Review: Canon EOS 60D
By Branko Miletic
OK, so what do you get when you add speed, durability, ease of use and a really big LCD screen to a full-featured DSLR camera? The Canon EOS 60D.
I have to admit that I’ve been a secret Canon-o-phile for many years – way back in the film days, nearly every camera I owned was a Canon and have yet to find anything wrong with the brand. My all-time favourite was the EOS500N- which 10 years ago cost me the princely sum of $850 – with a couple of extra filters and a carry-bag. I still have the docket mind you as I use this camera every now and then, which is a testament to Canon’s quality.
And so it is with the EOS 60D that the company has once again hit the figurative nail on the proverbial head with its technology and design. In some ways, it has created a sub-category- the ‘Creative Prosumer’ range. In other words, not quite yet professional, but high enough up in the prosumer end to make people think they are almost pros.
Getting back to the camera itself, it is the successor to the now-defunct 50D, what with HD video recording, a large flip out LCD screen but also goes down a notch in my book because of no more Magnesium alloy body—now the company has gone back to its love of plastic, so the EOS 60D may well feel a bit different to the 50D.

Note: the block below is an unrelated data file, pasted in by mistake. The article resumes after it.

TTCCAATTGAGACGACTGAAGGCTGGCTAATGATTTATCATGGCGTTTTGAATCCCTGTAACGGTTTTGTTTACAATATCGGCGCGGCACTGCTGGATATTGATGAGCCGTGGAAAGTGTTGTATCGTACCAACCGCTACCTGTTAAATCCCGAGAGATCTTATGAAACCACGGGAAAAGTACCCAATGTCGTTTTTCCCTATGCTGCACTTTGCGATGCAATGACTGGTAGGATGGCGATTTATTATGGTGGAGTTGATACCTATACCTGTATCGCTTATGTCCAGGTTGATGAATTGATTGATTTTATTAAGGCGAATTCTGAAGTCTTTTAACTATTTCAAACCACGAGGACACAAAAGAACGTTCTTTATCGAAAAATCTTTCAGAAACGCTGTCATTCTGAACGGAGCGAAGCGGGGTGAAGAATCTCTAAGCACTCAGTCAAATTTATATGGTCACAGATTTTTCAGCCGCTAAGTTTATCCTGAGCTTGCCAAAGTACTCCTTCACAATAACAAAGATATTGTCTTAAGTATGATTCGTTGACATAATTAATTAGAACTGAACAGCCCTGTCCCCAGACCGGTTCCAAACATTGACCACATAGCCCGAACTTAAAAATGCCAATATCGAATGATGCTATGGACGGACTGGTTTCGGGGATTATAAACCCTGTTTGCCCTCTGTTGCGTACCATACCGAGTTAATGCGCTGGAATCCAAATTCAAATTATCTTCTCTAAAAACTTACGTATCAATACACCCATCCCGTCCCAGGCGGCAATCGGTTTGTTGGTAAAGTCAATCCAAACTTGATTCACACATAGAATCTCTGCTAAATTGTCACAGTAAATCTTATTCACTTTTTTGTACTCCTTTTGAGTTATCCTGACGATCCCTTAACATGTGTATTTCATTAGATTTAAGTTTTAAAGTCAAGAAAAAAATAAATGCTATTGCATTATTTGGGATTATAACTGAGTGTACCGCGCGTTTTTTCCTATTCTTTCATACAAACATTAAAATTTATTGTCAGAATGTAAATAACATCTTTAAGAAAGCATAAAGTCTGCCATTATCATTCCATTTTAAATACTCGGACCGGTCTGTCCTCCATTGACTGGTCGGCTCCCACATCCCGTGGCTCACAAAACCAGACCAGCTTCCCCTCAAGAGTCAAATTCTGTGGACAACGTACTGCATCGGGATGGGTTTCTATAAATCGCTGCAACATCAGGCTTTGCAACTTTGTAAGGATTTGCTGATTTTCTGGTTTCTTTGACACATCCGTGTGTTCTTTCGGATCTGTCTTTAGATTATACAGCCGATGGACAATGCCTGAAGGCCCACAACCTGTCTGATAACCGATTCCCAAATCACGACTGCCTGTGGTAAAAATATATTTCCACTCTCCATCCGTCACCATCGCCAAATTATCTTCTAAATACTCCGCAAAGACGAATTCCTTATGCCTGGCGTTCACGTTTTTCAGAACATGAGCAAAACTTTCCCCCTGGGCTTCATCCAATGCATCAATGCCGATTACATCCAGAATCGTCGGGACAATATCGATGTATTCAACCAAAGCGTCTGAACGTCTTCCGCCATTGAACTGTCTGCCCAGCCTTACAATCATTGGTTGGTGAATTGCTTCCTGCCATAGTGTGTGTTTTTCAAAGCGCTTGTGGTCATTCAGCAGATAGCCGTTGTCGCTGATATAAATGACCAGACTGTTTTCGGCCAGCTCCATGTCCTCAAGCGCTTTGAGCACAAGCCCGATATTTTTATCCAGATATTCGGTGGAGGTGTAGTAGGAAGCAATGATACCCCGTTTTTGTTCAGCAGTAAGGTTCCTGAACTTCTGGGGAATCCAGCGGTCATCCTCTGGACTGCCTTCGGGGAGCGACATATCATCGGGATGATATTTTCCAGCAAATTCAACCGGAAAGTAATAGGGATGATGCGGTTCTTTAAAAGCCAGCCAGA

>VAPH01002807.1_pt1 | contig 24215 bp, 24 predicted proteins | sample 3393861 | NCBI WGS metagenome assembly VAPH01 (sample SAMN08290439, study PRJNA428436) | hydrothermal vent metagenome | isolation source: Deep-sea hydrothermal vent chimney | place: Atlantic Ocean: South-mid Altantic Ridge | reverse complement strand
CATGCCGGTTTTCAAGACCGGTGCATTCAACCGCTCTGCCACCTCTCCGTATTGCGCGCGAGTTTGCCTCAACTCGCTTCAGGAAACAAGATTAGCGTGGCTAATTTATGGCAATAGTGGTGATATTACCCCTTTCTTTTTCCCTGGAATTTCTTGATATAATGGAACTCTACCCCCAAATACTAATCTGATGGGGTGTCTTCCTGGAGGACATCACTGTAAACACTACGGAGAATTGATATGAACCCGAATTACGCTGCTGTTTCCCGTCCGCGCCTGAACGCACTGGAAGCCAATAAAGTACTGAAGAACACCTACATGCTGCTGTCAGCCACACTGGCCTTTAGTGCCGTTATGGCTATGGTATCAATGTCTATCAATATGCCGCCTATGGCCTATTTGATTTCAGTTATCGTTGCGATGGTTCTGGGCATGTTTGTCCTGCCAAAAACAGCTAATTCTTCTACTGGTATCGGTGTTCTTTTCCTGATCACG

Taking pictures is a bit trickier than the 50D- this model has the dial with a button that needs to be pressed before it works. Tricky, however smart at the same time- no more accidently turns of the dial when snapping away.
The pictures I took were all JPEGS- and straight out of the bag, the EOS 60D took great snapshots- sunlight, wind and even rain caused no major problems. The camera is perhaps smarter than most suburban snappers so in that way, once you set it up, just fire away without a care in the world.
The EOS 60D comes with four artistic filters, which lets you get all creative with your shots and although they can only be applied after you have taken the shot, they were still fun to use. There is also a microphone jack and a variety of lenses that you can apply to this camera for more high-end work.
In many ways, the EOS 60D is the perfect DSLR for those that want to take really good pictures, HD video and what the option of extra artistic filters and the assurance of Canon reliability.
It is however, not all beer and skittles for the unit. First, by going to the plastic body, it does make this Canon snapper feel a touch cheap – which at $1,699 is hardly the case. Second, there is also the notion that Canon’s idea behind the EOS 60D was that it become the ‘everything camera for everybody’- which is not possible. Finally, if you are going to add creative filters, with the software on offer these days you can go the whole hog without just adding a few for the sake of eye candy.
Having said all that though, if Santa put the Canon EOS 60D under my Xmas tree this year, I would certainly not be upset.
Pros: fast, reliable, easy to use full-function DSLR
Cons: feels cheaper than the previous model, needs better creative filters and feels quite heavy considering the ubiquitous use of plastics.
3.5 Shacks out of 5